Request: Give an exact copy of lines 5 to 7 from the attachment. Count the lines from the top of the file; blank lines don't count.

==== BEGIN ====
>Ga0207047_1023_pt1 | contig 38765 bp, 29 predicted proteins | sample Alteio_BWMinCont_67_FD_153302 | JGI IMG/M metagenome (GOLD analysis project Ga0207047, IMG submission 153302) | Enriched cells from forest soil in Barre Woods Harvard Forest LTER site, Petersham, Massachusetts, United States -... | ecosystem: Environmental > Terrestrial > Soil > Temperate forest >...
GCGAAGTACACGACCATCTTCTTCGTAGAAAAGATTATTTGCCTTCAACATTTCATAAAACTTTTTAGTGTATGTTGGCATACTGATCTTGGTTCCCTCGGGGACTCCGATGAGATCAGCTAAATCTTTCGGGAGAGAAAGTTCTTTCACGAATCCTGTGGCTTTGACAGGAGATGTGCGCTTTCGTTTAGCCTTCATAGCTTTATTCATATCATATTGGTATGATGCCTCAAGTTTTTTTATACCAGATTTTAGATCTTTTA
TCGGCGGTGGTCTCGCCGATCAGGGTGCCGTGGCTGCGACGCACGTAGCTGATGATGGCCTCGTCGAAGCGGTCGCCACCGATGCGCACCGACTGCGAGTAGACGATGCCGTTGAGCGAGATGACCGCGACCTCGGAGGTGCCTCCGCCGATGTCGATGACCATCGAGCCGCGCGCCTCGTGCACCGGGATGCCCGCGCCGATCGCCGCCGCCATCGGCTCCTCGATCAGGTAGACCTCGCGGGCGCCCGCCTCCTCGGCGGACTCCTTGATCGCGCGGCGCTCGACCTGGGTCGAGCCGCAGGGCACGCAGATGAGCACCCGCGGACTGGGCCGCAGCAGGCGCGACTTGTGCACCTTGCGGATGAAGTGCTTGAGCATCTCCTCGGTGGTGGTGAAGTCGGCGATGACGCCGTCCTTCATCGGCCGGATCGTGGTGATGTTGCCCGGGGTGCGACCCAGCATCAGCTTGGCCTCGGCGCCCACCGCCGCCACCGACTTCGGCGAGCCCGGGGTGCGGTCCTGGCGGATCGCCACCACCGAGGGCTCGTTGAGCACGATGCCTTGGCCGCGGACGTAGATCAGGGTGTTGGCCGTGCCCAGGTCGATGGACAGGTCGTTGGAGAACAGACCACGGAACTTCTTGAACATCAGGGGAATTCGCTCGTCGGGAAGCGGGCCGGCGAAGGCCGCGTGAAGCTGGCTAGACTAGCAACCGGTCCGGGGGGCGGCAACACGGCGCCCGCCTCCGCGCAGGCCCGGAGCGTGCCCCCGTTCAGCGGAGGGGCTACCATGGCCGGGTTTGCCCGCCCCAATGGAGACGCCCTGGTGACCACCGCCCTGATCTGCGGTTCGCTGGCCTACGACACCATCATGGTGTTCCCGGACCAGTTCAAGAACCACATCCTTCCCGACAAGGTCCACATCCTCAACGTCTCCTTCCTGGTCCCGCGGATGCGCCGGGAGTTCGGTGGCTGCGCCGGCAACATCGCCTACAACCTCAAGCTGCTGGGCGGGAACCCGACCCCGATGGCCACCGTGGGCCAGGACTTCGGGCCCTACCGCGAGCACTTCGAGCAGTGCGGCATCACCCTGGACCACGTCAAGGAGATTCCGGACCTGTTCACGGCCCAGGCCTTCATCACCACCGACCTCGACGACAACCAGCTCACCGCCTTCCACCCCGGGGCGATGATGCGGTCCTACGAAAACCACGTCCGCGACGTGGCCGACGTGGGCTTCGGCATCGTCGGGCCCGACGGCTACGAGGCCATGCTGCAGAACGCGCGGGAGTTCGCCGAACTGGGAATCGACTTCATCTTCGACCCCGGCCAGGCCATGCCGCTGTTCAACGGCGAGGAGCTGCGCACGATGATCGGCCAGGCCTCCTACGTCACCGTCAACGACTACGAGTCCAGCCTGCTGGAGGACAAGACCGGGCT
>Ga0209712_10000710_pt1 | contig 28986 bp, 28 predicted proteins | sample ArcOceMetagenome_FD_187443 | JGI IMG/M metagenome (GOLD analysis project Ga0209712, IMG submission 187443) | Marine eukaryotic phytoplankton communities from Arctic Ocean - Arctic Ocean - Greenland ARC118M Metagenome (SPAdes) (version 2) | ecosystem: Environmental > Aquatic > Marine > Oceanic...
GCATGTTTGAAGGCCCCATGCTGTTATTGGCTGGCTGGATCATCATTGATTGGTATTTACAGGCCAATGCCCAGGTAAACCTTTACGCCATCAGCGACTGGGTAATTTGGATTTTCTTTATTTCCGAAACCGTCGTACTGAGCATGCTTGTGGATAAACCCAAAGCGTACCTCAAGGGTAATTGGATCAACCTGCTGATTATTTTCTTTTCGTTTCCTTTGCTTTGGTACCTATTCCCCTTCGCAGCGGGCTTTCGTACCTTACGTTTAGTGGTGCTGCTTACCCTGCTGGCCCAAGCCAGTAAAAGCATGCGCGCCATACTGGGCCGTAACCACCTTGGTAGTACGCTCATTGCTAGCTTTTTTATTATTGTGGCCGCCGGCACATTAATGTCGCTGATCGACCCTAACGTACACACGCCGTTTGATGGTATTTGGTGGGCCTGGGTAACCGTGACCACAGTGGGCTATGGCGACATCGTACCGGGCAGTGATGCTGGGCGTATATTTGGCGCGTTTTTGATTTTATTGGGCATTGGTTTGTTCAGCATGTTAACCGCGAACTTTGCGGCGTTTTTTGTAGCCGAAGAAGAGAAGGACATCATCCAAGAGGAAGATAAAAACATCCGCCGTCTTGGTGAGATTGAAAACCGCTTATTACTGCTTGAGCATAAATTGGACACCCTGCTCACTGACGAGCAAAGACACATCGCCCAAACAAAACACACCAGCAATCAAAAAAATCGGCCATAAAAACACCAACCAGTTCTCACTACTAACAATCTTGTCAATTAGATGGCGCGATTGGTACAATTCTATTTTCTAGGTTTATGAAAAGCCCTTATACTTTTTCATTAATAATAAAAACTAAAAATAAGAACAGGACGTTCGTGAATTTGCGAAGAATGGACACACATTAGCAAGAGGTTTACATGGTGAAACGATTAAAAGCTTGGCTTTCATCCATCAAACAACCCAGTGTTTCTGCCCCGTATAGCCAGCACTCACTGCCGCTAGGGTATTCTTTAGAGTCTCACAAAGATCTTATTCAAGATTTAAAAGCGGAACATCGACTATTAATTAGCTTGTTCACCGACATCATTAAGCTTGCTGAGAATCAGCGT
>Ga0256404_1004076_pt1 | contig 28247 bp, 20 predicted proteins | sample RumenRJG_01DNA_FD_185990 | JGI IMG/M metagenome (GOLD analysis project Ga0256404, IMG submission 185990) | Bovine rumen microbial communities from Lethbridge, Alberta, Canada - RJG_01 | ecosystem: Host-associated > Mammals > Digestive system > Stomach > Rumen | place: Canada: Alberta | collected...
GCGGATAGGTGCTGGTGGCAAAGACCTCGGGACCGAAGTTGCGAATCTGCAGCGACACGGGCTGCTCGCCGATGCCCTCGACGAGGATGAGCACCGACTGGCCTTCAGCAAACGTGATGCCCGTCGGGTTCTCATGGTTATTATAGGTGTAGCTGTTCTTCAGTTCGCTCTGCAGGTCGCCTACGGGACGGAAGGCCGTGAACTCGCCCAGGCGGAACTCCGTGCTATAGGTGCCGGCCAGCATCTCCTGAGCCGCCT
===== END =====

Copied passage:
GCATGTTTGAAGGCCCCATGCTGTTATTGGCTGGCTGGATCATCATTGATTGGTATTTACAGGCCAATGCCCAGGTAAACCTTTACGCCATCAGCGACTGGGTAATTTGGATTTTCTTTATTTCCGAAACCGTCGTACTGAGCATGCTTGTGGATAAACCCAAAGCGTACCTCAAGGGTAATTGGATCAACCTGCTGATTATTTTCTTTTCGTTTCCTTTGCTTTGGTACCTATTCCCCTTCGCAGCGGGCTTTCGTACCTTACGTTTAGTGGTGCTGCTTACCCTGCTGGCCCAAGCCAGTAAAAGCATGCGCGCCATACTGGGCCGTAACCACCTTGGTAGTACGCTCATTGCTAGCTTTTTTATTATTGTGGCCGCCGGCACATTAATGTCGCTGATCGACCCTAACGTACACACGCCGTTTGATGGTATTTGGTGGGCCTGGGTAACCGTGACCACAGTGGGCTATGGCGACATCGTACCGGGCAGTGATGCTGGGCGTATATTTGGCGCGTTTTTGATTTTATTGGGCATTGGTTTGTTCAGCATGTTAACCGCGAACTTTGCGGCGTTTTTTGTAGCCGAAGAAGAGAAGGACATCATCCAAGAGGAAGATAAAAACATCCGCCGTCTTGGTGAGATTGAAAACCGCTTATTACTGCTTGAGCATAAATTGGACACCCTGCTCACTGACGAGCAAAGACACATCGCCCAAACAAAACACACCAGCAATCAAAAAAATCGGCCATAAAAACACCAACCAGTTCTCACTACTAACAATCTTGTCAATTAGATGGCGCGATTGGTACAATTCTATTTTCTAGGTTTATGAAAAGCCCTTATACTTTTTCATTAATAATAAAAACTAAAAATAAGAACAGGACGTTCGTGAATTTGCGAAGAATGGACACACATTAGCAAGAGGTTTACATGGTGAAACGATTAAAAGCTTGGCTTTCATCCATCAAACAACCCAGTGTTTCTGCCCCGTATAGCCAGCACTCACTGCCGCTAGGGTATTCTTTAGAGTCTCACAAAGATCTTATTCAAGATTTAAAAGCGGAACATCGACTATTAATTAGCTTGTTCACCGACATCATTAAGCTTGCTGAGAATCAGCGT
>Ga0256404_1004076_pt1 | contig 28247 bp, 20 predicted proteins | sample RumenRJG_01DNA_FD_185990 | JGI IMG/M metagenome (GOLD analysis project Ga0256404, IMG submission 185990) | Bovine rumen microbial communities from Lethbridge, Alberta, Canada - RJG_01 | ecosystem: Host-associated > Mammals > Digestive system > Stomach > Rumen | place: Canada: Alberta | collected...
GCGGATAGGTGCTGGTGGCAAAGACCTCGGGACCGAAGTTGCGAATCTGCAGCGACACGGGCTGCTCGCCGATGCCCTCGACGAGGATGAGCACCGACTGGCCTTCAGCAAACGTGATGCCCGTCGGGTTCTCATGGTTATTATAGGTGTAGCTGTTCTTCAGTTCGCTCTGCAGGTCGCCTACGGGACGGAAGGCCGTGAACTCGCCCAGGCGGAACTCCGTGCTATAGGTGCCGGCCAGCATCTCCTGAGCCGCCT